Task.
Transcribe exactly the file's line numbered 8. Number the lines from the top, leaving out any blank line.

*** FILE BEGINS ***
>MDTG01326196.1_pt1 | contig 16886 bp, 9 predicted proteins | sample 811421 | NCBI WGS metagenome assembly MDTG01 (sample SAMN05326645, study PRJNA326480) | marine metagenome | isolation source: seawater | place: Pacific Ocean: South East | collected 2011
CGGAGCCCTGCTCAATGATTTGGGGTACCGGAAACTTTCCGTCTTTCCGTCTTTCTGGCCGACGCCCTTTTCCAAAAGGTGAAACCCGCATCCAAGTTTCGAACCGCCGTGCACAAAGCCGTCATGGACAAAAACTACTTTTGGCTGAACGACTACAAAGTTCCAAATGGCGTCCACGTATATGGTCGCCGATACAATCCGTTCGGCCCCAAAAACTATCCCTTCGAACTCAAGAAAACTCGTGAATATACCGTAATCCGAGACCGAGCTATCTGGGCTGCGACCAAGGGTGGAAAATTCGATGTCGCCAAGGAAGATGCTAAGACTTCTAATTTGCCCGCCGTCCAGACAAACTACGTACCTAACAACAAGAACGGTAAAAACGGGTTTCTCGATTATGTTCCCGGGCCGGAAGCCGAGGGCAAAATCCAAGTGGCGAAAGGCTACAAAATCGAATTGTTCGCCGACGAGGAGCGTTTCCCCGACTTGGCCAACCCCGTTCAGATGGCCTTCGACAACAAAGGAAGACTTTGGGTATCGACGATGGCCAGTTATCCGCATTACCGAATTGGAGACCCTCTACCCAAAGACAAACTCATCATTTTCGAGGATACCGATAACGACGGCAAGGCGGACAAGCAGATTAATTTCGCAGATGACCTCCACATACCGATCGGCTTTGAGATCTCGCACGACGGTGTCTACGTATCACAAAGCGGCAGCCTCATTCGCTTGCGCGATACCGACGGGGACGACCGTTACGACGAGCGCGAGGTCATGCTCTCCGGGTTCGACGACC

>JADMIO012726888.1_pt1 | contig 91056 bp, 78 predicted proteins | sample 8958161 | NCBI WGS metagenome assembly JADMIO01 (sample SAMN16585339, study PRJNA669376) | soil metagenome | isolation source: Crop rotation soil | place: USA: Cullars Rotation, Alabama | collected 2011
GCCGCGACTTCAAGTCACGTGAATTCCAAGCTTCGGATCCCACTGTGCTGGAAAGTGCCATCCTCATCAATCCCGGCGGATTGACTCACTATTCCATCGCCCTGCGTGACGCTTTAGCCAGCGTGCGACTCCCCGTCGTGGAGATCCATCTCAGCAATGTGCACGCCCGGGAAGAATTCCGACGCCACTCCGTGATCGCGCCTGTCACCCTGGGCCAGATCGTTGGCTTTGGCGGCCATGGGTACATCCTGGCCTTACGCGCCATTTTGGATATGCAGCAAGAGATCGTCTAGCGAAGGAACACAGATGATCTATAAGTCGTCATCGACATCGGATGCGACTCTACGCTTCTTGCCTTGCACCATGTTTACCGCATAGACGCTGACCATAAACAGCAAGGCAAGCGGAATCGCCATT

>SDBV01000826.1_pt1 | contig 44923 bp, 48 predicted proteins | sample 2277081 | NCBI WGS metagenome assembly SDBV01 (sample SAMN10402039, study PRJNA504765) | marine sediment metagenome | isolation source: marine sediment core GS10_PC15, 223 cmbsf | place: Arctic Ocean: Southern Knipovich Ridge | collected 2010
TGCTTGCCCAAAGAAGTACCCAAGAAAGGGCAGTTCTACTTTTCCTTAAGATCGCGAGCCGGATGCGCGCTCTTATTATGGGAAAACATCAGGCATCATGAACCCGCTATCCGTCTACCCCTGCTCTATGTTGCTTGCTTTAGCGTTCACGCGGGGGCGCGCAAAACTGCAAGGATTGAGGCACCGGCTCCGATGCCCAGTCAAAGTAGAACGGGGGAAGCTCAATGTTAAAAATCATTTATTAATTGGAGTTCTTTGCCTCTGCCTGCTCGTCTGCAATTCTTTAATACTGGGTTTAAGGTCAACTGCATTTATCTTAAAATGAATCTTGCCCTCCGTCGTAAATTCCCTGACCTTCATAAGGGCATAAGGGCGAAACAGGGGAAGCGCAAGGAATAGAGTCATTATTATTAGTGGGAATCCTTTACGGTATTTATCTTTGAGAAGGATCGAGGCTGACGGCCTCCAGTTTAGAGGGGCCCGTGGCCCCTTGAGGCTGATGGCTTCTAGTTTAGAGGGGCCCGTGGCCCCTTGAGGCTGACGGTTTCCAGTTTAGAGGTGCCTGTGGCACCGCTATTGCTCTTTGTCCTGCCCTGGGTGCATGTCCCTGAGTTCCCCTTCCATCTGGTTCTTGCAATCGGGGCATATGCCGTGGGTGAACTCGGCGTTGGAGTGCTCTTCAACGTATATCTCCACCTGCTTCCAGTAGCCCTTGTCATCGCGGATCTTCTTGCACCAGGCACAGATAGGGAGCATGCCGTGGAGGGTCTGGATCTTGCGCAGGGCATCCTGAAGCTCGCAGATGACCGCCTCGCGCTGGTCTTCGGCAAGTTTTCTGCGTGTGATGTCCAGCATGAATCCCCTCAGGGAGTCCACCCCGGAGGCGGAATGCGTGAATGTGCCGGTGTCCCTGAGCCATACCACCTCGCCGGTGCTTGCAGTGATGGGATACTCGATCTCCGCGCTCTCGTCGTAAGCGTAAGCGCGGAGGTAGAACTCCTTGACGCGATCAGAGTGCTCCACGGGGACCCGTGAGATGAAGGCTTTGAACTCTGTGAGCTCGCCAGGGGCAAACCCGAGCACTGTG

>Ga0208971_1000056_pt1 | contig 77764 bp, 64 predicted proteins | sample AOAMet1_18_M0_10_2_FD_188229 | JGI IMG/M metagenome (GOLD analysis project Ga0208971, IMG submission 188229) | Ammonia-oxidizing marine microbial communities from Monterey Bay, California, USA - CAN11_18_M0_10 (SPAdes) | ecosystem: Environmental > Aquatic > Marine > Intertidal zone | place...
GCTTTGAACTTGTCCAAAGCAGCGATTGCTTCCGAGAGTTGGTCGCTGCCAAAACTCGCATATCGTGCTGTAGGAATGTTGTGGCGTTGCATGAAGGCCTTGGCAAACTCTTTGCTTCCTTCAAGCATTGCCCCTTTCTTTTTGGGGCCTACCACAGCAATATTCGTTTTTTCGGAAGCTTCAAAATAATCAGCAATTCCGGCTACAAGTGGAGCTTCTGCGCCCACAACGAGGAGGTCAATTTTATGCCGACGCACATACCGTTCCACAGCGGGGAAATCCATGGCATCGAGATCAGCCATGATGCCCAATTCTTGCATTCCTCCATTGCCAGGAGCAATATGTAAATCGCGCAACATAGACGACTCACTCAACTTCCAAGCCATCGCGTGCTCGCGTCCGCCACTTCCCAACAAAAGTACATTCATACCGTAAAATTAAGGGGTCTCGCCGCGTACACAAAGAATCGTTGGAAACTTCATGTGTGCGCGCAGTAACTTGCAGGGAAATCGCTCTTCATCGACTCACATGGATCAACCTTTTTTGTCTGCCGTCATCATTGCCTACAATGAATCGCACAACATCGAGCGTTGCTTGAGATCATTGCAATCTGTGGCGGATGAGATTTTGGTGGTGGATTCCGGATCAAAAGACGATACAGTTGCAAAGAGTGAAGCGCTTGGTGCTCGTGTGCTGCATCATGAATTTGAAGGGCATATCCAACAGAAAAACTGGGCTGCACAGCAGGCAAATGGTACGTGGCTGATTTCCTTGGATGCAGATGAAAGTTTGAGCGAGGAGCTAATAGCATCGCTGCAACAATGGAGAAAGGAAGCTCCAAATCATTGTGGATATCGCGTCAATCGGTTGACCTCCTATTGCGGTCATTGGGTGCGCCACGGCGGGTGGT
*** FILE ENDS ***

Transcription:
GCTTTGAACTTGTCCAAAGCAGCGATTGCTTCCGAGAGTTGGTCGCTGCCAAAACTCGCATATCGTGCTGTAGGAATGTTGTGGCGTTGCATGAAGGCCTTGGCAAACTCTTTGCTTCCTTCAAGCATTGCCCCTTTCTTTTTGGGGCCTACCACAGCAATATTCGTTTTTTCGGAAGCTTCAAAATAATCAGCAATTCCGGCTACAAGTGGAGCTTCTGCGCCCACAACGAGGAGGTCAATTTTATGCCGACGCACATACCGTTCCACAGCGGGGAAATCCATGGCATCGAGATCAGCCATGATGCCCAATTCTTGCATTCCTCCATTGCCAGGAGCAATATGTAAATCGCGCAACATAGACGACTCACTCAACTTCCAAGCCATCGCGTGCTCGCGTCCGCCACTTCCCAACAAAAGTACATTCATACCGTAAAATTAAGGGGTCTCGCCGCGTACACAAAGAATCGTTGGAAACTTCATGTGTGCGCGCAGTAACTTGCAGGGAAATCGCTCTTCATCGACTCACATGGATCAACCTTTTTTGTCTGCCGTCATCATTGCCTACAATGAATCGCACAACATCGAGCGTTGCTTGAGATCATTGCAATCTGTGGCGGATGAGATTTTGGTGGTGGATTCCGGATCAAAAGACGATACAGTTGCAAAGAGTGAAGCGCTTGGTGCTCGTGTGCTGCATCATGAATTTGAAGGGCATATCCAACAGAAAAACTGGGCTGCACAGCAGGCAAATGGTACGTGGCTGATTTCCTTGGATGCAGATGAAAGTTTGAGCGAGGAGCTAATAGCATCGCTGCAACAATGGAGAAAGGAAGCTCCAAATCATTGTGGATATCGCGTCAATCGGTTGACCTCCTATTGCGGTCATTGGGTGCGCCACGGCGGGTGGT